The Red Sox Need to Clean House, Starting With Their Manager

I was never a Farrell hater. In fact, I was never really a Farrell anything, because I focused on the players and the game more than the puppet-master. But after this summer, this week, if the Red Sox don’t fire Farrell, I honestly don’t know what it will take to get rid of him.

I’m not usually one to scapegoat or play blame games. There are a lot of problems with this team. I’m also not going to say that there isn’t a discussion to be had about the rules regarding sports and technology; times are changing, rules can’t stay the same – not that I condone cheating. But it all boils down to this: John Farrell is the manager of this team, and his job is to manage the damn players. He’s responsible for this group of young men; they are under his watch, his direction, and his tutelage. It’s therefore unsurprising that he comes off looking the worst. For once, the blame actually falls squarely, because whether or not he was the one actually doing the cheating, he’s in still in charge.

Until this week, the list of Farrell gaffes this year ranged from mishandling the David Price incident to mishandling his bullpen. He’s continuously faltered when it comes to his pitchers and his batting lineup, leaving most of us fans shaking our heads in confusion. I’ve written ad nauseam about the Price/Eckersley situation, probably because neither Farrell nor Price has yet to apologize to Dennis Eckersley. His inability to take responsibility and force his player to do the same is an indication of what kind of leader his, and worse, the kind of leader he is not.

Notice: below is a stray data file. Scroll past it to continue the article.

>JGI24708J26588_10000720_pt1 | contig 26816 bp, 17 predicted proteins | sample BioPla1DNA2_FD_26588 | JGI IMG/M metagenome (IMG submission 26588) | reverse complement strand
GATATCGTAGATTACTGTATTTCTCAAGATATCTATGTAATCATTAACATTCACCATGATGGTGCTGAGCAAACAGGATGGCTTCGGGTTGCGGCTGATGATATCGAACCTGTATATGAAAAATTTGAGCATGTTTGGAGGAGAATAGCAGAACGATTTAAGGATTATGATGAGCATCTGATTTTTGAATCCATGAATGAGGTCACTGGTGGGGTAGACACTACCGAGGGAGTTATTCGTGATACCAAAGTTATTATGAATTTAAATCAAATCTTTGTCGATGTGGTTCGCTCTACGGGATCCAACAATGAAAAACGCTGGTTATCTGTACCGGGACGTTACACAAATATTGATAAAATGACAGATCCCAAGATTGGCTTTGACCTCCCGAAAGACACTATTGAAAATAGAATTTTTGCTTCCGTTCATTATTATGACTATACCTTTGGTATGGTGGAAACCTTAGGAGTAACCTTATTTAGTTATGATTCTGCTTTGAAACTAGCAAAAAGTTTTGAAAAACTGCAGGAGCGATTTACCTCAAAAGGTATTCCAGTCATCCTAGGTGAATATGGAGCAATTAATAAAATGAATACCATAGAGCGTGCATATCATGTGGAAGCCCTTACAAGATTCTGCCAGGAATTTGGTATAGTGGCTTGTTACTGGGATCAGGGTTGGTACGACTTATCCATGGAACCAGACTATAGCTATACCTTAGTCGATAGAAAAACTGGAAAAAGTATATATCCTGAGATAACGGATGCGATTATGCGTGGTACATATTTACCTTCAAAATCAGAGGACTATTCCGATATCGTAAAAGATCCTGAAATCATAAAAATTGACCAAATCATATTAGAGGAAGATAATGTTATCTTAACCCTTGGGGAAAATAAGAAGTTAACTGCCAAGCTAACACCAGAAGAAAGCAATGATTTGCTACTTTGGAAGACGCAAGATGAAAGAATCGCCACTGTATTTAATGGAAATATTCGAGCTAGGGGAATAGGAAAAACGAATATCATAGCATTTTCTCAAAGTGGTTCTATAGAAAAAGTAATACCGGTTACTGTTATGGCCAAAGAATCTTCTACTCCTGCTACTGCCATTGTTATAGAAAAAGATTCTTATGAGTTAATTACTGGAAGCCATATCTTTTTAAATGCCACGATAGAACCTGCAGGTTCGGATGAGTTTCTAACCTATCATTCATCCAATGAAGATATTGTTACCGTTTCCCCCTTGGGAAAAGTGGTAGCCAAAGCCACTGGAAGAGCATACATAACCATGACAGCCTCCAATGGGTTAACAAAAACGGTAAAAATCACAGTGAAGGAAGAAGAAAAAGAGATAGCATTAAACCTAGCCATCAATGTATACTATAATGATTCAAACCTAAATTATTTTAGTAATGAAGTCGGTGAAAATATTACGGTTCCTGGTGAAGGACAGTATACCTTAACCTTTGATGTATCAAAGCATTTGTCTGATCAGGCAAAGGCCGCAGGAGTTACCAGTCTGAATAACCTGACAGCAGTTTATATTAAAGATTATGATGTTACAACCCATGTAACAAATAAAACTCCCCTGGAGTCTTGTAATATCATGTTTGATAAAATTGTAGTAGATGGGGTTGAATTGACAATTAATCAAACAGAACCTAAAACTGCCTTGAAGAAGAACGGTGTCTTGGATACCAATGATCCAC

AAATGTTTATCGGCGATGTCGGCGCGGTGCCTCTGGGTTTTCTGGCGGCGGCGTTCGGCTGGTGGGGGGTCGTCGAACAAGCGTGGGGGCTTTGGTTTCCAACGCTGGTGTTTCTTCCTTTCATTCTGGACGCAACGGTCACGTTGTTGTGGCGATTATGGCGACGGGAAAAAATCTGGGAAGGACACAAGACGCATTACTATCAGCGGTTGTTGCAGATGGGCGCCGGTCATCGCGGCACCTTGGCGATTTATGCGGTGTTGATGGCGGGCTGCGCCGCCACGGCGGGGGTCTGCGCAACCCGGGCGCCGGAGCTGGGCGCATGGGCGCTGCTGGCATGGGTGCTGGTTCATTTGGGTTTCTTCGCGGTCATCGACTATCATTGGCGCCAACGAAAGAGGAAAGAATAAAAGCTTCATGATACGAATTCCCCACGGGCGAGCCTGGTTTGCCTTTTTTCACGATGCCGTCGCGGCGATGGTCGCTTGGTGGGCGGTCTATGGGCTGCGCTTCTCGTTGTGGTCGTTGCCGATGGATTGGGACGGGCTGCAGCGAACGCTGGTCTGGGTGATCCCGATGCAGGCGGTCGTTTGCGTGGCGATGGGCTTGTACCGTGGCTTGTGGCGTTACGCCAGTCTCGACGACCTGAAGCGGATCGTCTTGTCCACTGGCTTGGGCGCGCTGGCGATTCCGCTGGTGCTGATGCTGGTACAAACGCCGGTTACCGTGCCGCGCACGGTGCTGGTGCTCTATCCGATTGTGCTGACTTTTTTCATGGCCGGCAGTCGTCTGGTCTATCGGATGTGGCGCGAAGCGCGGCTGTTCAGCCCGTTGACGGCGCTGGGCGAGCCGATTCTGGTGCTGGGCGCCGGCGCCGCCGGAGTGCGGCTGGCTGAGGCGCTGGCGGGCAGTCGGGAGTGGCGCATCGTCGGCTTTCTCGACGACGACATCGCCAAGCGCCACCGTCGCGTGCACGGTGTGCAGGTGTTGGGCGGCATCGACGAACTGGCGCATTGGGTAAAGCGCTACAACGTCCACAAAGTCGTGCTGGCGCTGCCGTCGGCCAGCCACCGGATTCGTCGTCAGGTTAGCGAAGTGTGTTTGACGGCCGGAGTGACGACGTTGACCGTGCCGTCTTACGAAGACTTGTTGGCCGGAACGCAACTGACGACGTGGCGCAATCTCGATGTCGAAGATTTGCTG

Now we can add cheating to the list of unsavory moments in which Farrell has been involved this season. He claims that he knew they were trying to steal signals, but not that technology was involved, saying “I would’ve shut that down.” Ok, so you’re fine with semi-legal cheating, but not how they did it? Sorry, their iPhone 7’s weren’t charged so they had to use their Apple Watches instead? No. Props to the Red Sox though, for trying to actually make Apple Watches relevant. I’m still not buying one.

There’s no plausible deniability here: either he’s in charge of his clubhouse and nothing goes down without his knowledge, or he’s lost control over his team. If the players and trainers are scheming behind Farrell’s back, it shows that they don’t think they can win under his leadership: their faith in him as a leader is gone. If he did know, which, I think it would be hard for him not to at least have partial knowledge, then he’s a jackass who doesn’t want to work hard to get the team to win the honest way; he doesn’t have faith in them. Farrell is implicated in this fiasco by virtue of exclusion or involvement. Either way, he’s culpable.

I’m not saying that the Red Sox getting rid of Farrell will magically fix a floundering team or the serious lack of spark and bad attitude that’s palpable in the atmosphere. But I had nineteen innings to sit at Fenway Park and think about this last night, and I think Farrell needs to get fired. They’ll wait until the season is over, possibly to give him the chance to redeem himself with a postseason run, but I don’t think wins should be able to fix this. A new manager is the first step towards a Red Sox rebrand and a partial solution to a summer that’s been a PR nightmare. Someone’s head has to roll for this, and no matter the scenario, complicit or not, all roads lead to Farrell. It’s time for him to exit the game.

Leave a Reply